The gospels are full of playful parodies about sight and blindness. But underneath is a more serious and perhaps seditious intention. The gospels (clearly) reveal that there is no direct correlation between seeing and believing. Nowhere is this truer than in the resurrection stories, where the gospel writers are careful to add that “some doubted” what they saw, even when the evidence was staring them in the face. The stark visual impact of the crucifixion burns in the memory of the witnesses to Good Friday.
But this sight is out-narrated by the resurrection, which entirely alters our visual perceptions and frames of reference. Suddenly, there are sights, sensations and experiences that cannot be contained in words, let alone captured on film.
‘”The camera never lies”, so the proverb goes. But the proverb is wrong, for photographs, like paintings, do not reveal anything like the complete truth. They reveal the eye of the painter or photographer, who chose to frame one moment in still life, but not another. Who chose to tell this story, but not that one.
Pictures always tell a story – but even before the paint is dry or the negative developed, we have an interpretation of an event, which is always more than a clear re-telling or a carbon copy. Emmaus is one picture. Mary weeping at the tomb, talking to a gardener (apparently) another. Appearing in an upper room when the doors were already locked is another.
Of course, the gospels themselves are interpretations of what they witness to. The stories about Jesus are more than “simple” history. They are narratives with slants, angles, shades and perspectives – they aim to persuade as much as they inform. But when we come to the resurrection stories, we are left confounded and confused, for none of the gospel writers can really capture the event in words.
The resurrection breaks all frames of reference, bursting our perceptual boundaries, leaving the gospel writers with the huge task of trying to piece together shards of information that exceed any sense of reality. An appearance here, a disappearance there; a sighting then, but a vanishing now; one minute you can touch Jesus; the next, he’s like an apparition.
So this problem of recognition persists. Mary does not see Jesus at the tomb – she sees a man, “supposing him to be the gardener”. In the same way, the disciples on the road to Emmaus do not “see” Jesus until the breaking of the bread. The gospels, then, are all saying the same thing in the resurrection stories. All look; but not all see.
So a camera on Easter morning would not be much use. Some would still doubt, and the photograph would still need an explanation. But we can’t leave things there, for there can be no real question that the resurrection left its mark on the first witnesses. Once the disciples began to understand what they saw – and this took some while – their whole perception of God and the world was changed. From the resurrection, we gain hindsight and foresight.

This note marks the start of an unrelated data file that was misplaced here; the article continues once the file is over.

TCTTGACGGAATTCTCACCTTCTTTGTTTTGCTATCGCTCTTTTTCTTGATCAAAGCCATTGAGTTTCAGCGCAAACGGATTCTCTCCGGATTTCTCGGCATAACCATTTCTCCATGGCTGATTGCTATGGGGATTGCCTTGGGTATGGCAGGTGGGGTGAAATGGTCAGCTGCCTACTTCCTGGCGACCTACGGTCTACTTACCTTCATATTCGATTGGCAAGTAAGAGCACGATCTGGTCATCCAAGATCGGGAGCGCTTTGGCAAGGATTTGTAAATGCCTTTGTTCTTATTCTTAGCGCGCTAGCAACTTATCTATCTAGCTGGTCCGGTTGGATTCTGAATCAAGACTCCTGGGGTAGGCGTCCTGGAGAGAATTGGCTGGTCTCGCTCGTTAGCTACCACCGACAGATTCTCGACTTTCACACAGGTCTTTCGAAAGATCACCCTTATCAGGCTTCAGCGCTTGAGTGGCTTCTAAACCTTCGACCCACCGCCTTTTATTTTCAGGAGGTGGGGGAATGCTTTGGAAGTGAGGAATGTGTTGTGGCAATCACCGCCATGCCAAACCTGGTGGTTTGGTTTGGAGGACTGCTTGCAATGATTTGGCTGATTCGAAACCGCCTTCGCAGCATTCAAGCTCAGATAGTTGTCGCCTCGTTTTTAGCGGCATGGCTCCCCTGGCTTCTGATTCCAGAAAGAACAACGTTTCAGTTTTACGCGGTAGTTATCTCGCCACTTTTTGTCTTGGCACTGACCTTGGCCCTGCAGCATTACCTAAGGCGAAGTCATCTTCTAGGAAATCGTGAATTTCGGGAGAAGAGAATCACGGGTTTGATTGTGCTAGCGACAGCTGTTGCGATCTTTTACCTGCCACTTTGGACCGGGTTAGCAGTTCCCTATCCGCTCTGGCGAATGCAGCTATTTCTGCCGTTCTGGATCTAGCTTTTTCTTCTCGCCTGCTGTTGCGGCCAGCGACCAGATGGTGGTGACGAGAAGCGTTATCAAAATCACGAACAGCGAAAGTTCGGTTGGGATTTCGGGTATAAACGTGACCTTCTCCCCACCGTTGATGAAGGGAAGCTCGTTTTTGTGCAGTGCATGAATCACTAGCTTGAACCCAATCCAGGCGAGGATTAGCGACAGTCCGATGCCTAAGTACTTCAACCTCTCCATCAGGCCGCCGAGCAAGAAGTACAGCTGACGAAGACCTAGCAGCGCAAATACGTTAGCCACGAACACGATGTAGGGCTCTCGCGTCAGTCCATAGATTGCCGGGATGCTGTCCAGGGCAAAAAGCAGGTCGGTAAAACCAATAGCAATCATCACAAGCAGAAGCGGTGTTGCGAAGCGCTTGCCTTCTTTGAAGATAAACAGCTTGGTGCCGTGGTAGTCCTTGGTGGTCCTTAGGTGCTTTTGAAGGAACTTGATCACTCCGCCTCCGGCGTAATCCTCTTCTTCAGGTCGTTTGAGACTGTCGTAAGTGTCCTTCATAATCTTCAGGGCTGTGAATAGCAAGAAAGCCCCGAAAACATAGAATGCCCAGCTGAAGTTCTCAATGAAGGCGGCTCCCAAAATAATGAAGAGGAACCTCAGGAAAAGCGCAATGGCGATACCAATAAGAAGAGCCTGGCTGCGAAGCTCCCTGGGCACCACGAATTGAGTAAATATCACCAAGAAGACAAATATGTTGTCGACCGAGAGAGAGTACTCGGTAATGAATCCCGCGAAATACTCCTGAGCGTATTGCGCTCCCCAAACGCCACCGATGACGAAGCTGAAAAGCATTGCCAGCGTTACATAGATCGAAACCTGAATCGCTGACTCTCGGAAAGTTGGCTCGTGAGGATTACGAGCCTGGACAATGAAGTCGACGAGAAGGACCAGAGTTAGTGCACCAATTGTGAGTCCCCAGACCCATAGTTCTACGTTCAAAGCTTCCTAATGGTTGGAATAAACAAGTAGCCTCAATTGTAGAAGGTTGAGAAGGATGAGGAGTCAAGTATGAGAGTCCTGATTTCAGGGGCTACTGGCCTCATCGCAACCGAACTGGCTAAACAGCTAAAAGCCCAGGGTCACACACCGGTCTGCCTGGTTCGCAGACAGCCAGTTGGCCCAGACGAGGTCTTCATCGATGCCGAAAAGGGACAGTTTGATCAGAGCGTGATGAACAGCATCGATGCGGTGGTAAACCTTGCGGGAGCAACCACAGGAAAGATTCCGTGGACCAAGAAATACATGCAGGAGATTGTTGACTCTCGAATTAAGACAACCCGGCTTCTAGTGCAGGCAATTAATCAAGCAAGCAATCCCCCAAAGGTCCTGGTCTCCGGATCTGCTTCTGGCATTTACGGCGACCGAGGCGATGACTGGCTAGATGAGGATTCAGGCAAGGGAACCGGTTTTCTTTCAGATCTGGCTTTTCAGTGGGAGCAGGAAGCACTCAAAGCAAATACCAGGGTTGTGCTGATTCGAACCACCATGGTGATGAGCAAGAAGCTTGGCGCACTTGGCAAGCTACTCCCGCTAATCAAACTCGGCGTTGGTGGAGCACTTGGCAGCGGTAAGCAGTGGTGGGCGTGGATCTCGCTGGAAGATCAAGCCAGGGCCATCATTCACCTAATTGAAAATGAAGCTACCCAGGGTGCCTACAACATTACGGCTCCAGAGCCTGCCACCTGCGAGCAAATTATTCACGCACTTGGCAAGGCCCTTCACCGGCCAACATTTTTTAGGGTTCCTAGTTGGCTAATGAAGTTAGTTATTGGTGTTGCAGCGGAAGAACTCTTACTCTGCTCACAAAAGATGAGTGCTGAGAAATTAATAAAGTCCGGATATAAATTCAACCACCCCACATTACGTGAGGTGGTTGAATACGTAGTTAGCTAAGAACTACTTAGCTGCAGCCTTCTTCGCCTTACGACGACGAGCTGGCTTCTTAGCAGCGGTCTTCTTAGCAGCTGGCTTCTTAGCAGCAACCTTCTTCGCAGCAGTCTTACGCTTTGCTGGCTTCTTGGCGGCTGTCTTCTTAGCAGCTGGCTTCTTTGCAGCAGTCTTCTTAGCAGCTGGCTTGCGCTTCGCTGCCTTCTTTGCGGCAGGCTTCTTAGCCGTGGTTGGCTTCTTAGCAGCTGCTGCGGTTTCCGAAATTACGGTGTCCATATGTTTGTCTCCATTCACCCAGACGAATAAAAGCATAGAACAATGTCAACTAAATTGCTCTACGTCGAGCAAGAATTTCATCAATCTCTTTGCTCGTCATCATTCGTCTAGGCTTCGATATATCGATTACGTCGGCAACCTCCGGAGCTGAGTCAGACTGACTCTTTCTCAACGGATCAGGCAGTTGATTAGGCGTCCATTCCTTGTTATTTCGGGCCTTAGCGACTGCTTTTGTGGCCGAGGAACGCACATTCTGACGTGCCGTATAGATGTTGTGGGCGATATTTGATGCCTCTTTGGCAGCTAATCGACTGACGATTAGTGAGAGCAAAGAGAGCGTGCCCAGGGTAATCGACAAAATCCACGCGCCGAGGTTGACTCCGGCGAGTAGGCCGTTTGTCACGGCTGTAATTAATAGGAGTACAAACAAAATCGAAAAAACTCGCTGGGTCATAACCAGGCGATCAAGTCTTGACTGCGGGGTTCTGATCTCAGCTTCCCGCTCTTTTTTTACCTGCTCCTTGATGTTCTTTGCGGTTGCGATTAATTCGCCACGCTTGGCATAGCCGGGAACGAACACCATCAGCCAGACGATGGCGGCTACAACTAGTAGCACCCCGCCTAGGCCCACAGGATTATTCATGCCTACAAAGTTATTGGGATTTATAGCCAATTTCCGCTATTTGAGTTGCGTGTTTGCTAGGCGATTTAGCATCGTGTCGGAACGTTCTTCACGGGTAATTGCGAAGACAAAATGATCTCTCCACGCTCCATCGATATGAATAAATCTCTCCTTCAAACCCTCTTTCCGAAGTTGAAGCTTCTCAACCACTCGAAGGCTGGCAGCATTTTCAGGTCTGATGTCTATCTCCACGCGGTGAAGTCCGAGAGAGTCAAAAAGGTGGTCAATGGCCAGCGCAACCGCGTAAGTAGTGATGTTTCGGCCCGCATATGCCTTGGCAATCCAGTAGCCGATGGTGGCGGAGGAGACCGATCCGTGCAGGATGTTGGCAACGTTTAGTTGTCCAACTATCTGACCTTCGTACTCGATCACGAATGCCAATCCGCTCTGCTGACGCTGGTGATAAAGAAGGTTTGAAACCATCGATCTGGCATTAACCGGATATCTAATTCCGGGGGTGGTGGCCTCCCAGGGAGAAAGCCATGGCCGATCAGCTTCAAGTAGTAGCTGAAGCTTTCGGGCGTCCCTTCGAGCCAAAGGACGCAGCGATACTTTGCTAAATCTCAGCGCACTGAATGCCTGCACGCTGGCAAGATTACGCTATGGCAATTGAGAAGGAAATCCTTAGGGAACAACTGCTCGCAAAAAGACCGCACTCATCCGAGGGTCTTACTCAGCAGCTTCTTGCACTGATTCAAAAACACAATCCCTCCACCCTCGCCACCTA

There is a wonderful rawness to the resurrection stories. There are no !I knew you’d be back! greetings from the more optimistic disciples. Rather, the gospel accounts of the resurrection convey fear, confusion, doubt and trepidation – all perfectly proper human reactions to seeing a dead man walking, talking – and even eating. Or appearing suddenly in a room of fearful people, and saying “peace be with you” to a group of now even more frightened disciples!
Thank goodness, then, that none of the four gospels end by giving us abstract doctrinal reflections, in some kind of attempt to explain the resurrection. It cannot be. It is a matter of faith, which is why the stories, for all their raggedness, fear, passion and breathless wonder, are the best vehicles Christians have for trying to narrate the first Easter. And the disciples – doubting what is plainly before their very eyes.
The advantage of stories is that they give us a kind of deep knowledge that abstract reasoning can never provide. Stories give us real people or characters in specific times and places, who are doing actual things: coming to the tomb to lay flowers and anoint a body; running away scared when the grave is found to be empty; not recognising the gardener; walking with acquaintances on the road to Emmaus; not recognising the stranger you are breaking bread with. The Easter stories are about showing that the “Jesus Project”, which had looked doomed in the ashes of Good Friday, is somehow born out of the incredible and indescribable experiences of Easter Sunday. To modify a Swedish proverb, good faith is “poetry plus, not science minus”.
So Easter is about encountering the risen Jesus in the very present. “Peace be with you”, then, is not just a state of mind: it is the core of being for Christian faith. The resurrection, then, is all about embracing Jesus’ new life of peace and hope. So rather like a slowly developing negative, the more we look (and with patience), the more it all makes sense. But it begins in darkness; indeed, it is a blank image to begin with. We see nothing.
The resurrection caused the disciples to look backwards, where they saw things in the distant past with fresh eyes that now made sense of the present. And they could now look to the future, knowing that seeing is not the same as believing. From now on, they would walk by faith, and not by sight.